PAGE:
"On March 7, 1998, Daniel Rudolph, Eric's older brother, videotaped himself cutting off one of his own hands with a radial arm saw in order to, in his words, "send a message to the FBI and the media."

    Can anybody verify this? I went back to Wikipedia to check this out and it was removed. Perhaps this was a rumor that had been debunked?

  • ||

    Richard Jewell was lucky in a way: the case was ultimately solved. Once a person is named as a quasi-suspect, only positive proof of innocence suffices to restore a reputation.

  • M||

    Paragraph #4, sentence #2 ff. hier.

  • Scooby||

    PIRS,

    click link on my name for short contemporary CNN story on the amputation

  • ||

    Marie Brenner's linked story is very depressing. Is there anyone remotely competent in our government? I'm pretty sure I could be just as incompetent for a much lower salary. Privatize!

  • ||

    Richard Jewell was lucky in a way: the case was ultimately solved. Once a person is named as a quasi-suspect, only positive proof of innocence suffices to restore a reputation.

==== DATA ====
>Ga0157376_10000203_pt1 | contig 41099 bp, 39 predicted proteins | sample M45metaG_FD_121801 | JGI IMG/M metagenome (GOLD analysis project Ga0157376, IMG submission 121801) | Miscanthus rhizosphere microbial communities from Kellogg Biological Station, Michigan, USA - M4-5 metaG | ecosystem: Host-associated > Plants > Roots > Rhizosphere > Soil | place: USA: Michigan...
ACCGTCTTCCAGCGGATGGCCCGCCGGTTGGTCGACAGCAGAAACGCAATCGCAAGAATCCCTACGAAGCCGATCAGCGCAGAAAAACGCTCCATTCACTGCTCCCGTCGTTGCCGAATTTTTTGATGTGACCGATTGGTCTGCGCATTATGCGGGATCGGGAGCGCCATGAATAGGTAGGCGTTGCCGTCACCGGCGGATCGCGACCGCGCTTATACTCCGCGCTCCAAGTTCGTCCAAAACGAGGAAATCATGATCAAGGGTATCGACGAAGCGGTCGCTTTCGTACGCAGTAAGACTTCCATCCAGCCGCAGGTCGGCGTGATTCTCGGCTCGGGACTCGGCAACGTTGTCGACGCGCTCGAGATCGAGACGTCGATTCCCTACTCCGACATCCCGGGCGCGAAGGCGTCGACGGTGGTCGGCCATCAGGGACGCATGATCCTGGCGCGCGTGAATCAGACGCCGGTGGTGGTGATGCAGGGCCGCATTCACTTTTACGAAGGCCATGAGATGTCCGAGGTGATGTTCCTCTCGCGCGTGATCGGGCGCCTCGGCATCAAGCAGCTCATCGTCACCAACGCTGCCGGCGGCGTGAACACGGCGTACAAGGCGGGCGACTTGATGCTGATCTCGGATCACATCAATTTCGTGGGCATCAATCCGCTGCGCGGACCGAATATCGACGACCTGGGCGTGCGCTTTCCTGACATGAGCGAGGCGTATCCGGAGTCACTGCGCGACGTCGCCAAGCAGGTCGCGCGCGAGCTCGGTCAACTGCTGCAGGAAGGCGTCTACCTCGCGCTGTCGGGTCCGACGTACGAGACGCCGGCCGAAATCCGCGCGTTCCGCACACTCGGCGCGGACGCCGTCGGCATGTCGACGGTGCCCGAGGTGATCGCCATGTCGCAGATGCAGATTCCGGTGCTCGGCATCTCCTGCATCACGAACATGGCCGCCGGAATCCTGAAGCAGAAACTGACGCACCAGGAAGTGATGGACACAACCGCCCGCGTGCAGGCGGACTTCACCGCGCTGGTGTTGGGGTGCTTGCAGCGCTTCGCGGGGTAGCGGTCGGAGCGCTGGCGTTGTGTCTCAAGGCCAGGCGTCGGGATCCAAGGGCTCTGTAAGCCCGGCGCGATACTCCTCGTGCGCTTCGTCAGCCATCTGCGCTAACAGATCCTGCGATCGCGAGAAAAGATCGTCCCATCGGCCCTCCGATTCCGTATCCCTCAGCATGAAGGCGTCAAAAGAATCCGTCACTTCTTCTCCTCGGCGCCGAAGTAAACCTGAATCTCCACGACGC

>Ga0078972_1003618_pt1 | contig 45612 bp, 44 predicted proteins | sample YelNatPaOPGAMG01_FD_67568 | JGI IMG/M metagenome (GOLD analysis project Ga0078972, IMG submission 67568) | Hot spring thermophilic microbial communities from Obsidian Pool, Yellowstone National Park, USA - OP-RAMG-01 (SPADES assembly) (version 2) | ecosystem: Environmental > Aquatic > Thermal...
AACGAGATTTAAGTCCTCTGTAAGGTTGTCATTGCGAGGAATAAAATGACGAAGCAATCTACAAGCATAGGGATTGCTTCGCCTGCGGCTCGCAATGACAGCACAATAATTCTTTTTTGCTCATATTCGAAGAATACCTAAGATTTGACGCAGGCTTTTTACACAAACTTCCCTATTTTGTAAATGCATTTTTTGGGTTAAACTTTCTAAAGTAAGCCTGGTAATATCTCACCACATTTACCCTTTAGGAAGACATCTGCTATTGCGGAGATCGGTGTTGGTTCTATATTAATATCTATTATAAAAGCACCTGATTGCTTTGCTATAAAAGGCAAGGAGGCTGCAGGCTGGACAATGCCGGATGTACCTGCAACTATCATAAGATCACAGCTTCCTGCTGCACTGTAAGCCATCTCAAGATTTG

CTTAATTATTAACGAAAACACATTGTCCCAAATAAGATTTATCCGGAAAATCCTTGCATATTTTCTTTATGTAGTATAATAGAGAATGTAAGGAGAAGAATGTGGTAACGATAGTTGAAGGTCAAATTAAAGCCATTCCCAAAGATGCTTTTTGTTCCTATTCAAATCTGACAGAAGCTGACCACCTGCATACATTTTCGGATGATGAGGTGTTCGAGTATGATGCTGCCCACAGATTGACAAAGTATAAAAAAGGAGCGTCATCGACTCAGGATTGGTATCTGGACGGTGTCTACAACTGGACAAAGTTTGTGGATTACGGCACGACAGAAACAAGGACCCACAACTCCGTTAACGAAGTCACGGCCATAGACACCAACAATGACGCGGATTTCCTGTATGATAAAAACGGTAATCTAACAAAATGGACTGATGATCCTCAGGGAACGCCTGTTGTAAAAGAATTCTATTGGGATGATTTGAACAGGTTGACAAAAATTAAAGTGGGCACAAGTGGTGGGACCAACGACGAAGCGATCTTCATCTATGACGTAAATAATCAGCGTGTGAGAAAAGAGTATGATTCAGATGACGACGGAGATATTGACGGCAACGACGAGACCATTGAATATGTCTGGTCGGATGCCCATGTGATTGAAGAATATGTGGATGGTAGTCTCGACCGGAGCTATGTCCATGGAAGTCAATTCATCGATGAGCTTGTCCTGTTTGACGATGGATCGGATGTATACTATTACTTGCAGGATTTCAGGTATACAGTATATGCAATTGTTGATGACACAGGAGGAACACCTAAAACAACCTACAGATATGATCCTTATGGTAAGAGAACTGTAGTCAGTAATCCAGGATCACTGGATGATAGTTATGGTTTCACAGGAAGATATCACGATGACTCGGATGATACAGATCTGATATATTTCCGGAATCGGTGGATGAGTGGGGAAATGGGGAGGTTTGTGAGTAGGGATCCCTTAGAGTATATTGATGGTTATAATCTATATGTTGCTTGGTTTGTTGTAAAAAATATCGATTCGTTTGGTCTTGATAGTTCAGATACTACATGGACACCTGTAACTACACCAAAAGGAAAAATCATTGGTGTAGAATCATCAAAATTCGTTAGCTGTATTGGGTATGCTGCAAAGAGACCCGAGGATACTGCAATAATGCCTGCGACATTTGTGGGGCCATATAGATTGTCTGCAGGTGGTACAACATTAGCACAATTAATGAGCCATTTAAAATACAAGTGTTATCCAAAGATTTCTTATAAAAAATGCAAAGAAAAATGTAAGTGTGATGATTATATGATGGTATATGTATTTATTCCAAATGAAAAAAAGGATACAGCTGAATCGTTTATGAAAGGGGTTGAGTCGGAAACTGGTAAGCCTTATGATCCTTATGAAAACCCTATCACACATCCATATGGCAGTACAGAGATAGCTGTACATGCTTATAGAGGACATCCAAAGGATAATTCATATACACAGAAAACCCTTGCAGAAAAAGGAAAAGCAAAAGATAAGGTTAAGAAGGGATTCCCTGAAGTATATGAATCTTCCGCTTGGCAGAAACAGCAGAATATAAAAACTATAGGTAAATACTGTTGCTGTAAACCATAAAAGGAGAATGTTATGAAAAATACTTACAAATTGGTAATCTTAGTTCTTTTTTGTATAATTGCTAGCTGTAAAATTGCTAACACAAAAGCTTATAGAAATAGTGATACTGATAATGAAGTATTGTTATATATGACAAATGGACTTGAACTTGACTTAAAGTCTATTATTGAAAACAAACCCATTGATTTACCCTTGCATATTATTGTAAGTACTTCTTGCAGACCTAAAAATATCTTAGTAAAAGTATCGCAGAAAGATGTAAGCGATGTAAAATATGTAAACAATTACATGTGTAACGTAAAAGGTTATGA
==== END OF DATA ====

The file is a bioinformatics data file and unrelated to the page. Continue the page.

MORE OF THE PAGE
Excellent point Max. How many Richard Jewell's are there doing time for much less notorious cases that never received the attention this one did? If it had been anything less dramatic than a bombing at the Olympics he'd have lived out his days in a prison cell.

  • ||

    Holy shit! The AJC spends half of Jewell's obituary crowing about how they didn't have to pay him for publishing an anonymous smear. "Don't blame us, we're just stenographers!"

    I guess they were too lazy to drive out and piss on his grave. I can hardly wait for the obits of Wen Ho Lee and Steven Hatfill.